February 6, 2006 (Updated Feb 9)
The Wisdom Fund

The Cartoons of Prophet Muhammad

'All freedoms, including the freedom of speech, come with responsibility. . . . Having the right to cause offense does not make it right to do so'

by Enver Masud

Jyllands-Posten, the Danish paper that first published the cartoons of Prophet Muhammad, has ignited a firestorm akin to that during the Salman Rushdie affair.

It's Sunday editor, Jens Kaiser, had in the past rejected Jesus cartoons saying: "I don't think Jyllands-Posten's readers will enjoy the drawings. As a matter of fact, I think that they will provoke an outcry."

The paper's culture editor, Flemming Rose - who commissioned the cartoons of Prophet Muhammad, said in an interview: "This is about the question of integration and how compatible is the religion of Islam with a modern secular society."

It is not. It is about civil society. It is about double standards. It is about hypocrisy. It is not about a free press - which we support.

"Islam," said HRH Prince Charles, The Prince of Wales, in a speech some years ago, "is part of our past and present, in all fields of human endeavour. It has helped to create modern Europe. It is part of our own inheritance, not a thing apart."

"What we presumptuously call 'Western' culture is owed in large measure to the Andalusian enlightenment, wrote Christopher Hitchens, in his review of Maria Rosa Menocal's, "The Ornament of the World: How Muslims, Jews and Christians Created a Culture of Tolerance in Medieval Spain."

The Christian reconquest of Spain in 1492 CE led to the expulsion of its Jews and Muslims, their forced conversion to Christianity, or death.

In India - the country with third largest Muslim population (Indonesia is first, Pakistan is second, Bangladesh is fourth), the Muslim Emperor Akbar [1542-1605 CE], according to Nobel Laureate Amartya Sen, laid the foundations of a secular state.

Written in 622 CE, the "Constitution of Madinah," a treaty among Muslims, non-Muslim Arabs, and Jews of Madinah has been compared with the Mayflower Compact of 1620 CE.

Islam is compatible with a modern secular society. The West's double standards, hypocrisy, and injustice fuel Muslim anger. For example:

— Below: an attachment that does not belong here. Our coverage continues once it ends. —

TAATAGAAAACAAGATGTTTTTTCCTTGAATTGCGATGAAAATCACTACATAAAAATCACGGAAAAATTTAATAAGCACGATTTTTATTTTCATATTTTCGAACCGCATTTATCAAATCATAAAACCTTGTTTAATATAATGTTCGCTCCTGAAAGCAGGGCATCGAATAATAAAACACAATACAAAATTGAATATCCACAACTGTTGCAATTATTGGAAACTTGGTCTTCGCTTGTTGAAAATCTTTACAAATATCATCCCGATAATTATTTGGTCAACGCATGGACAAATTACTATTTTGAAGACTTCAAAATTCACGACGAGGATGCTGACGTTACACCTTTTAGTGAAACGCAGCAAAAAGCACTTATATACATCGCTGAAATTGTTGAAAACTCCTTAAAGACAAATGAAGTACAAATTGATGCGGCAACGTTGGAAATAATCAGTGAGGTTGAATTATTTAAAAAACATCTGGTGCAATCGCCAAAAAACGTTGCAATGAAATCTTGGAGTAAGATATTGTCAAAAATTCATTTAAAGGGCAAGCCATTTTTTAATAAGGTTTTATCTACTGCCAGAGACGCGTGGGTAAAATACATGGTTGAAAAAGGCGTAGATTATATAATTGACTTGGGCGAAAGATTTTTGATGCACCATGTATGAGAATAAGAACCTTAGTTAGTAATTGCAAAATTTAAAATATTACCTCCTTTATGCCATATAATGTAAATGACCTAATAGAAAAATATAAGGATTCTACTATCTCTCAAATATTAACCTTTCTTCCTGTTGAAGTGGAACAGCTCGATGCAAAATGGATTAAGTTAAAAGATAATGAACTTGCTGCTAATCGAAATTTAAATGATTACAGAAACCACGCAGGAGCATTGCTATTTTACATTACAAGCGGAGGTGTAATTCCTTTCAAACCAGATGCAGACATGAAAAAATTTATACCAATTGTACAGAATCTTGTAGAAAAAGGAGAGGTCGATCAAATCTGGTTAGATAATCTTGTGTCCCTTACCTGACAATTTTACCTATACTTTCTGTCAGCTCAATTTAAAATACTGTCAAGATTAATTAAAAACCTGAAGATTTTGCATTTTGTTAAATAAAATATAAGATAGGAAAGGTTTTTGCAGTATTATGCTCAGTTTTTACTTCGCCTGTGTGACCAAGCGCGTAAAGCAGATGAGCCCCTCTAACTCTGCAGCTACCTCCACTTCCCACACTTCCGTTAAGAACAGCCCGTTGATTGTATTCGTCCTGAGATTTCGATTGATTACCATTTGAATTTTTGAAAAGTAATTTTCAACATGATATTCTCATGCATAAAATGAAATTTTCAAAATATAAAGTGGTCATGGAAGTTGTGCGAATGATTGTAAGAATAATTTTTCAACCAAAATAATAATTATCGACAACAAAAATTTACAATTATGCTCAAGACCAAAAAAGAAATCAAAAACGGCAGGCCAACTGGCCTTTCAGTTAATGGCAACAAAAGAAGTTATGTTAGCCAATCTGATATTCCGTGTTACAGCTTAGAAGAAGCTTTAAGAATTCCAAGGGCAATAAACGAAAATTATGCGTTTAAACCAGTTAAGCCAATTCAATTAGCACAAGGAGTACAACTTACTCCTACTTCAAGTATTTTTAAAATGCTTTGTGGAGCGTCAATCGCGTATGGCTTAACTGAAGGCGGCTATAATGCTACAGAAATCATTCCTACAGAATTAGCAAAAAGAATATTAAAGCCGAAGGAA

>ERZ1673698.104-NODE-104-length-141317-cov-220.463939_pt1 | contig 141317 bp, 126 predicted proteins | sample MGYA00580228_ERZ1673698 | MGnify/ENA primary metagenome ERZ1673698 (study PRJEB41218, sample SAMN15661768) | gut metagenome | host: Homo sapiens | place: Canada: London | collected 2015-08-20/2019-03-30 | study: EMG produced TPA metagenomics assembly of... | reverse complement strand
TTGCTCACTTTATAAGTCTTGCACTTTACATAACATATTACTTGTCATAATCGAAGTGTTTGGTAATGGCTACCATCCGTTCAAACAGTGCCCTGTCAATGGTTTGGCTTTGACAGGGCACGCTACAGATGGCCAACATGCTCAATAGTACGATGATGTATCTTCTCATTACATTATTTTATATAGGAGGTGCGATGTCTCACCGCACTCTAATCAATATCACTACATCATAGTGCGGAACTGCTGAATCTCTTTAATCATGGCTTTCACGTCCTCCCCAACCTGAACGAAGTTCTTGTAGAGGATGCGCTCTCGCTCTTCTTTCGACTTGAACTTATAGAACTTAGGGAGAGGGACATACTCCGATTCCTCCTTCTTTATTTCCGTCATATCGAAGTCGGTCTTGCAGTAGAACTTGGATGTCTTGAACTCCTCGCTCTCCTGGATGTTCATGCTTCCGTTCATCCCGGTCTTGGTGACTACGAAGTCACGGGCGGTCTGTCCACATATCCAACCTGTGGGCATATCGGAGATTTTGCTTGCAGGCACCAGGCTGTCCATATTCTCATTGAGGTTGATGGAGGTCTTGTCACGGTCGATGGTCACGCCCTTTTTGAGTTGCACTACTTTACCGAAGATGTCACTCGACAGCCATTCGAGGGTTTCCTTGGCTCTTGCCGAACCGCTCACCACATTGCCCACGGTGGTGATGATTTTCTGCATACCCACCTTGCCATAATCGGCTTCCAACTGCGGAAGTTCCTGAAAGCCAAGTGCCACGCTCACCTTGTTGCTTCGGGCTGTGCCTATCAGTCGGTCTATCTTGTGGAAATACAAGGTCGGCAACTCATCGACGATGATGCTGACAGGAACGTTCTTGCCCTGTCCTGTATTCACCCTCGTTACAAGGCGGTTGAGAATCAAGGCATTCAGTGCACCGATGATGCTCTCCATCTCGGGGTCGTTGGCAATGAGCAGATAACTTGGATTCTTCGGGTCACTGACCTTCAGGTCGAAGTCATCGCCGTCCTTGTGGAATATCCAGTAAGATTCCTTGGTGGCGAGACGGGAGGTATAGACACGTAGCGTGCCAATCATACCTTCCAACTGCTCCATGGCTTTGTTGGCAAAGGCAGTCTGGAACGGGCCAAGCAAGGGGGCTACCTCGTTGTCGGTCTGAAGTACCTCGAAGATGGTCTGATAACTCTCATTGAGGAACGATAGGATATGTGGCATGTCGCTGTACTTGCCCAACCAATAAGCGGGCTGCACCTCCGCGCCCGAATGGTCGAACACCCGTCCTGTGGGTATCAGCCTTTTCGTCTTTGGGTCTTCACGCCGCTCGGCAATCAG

On March 6, 2001 the European Court of Justice ruled that "the European Union can lawfully suppress political criticism of its institutions and of leading figures, sweeping aside English Common Law and 50 years of European precedents on civil liberties."

Article 5 of the Basic Law, the constitution of the Federal Republic of Germany, "sets out the possibility of limitations on the freedom of expression."

A challenge in 1990 to the publication of Salman Rushdie's "The Satanic Verses" on the grounds that it contained "a blasphemous libel concerning Almighty God (Allah) the Supreme Deity common to all the major religions of the world" was rejected because Britain's blasphemy law was restricted to "scurrilous vilification of the Christian religion."

A Paris court on February 27, 1998, fined Roger Garaudy, former Deputy Speaker of the French parliament and a convert to Islam, $40,000 for statements made in his 1996 book "The Founding Myths of Israeli Politics." The European Court of Human Rights declared inadmissible his appeal lodged in the case of Garaudy v. France.

Ernst Zundel, Germar Rudolf and David Irving are serving time in jail in Europe for their views about the holocaust.

It has been reported that Jyllands-Posten's Rose, "a devotee of the Zionist Neo-Con cult," traveled to Philadelphia in October 2004 to visit Daniel Pipes, whose web site Campus Watch seeks to undermine academic freedom and dissent. President George W. Bush nominated Pipes to the board of the U.S. Institute of Peace.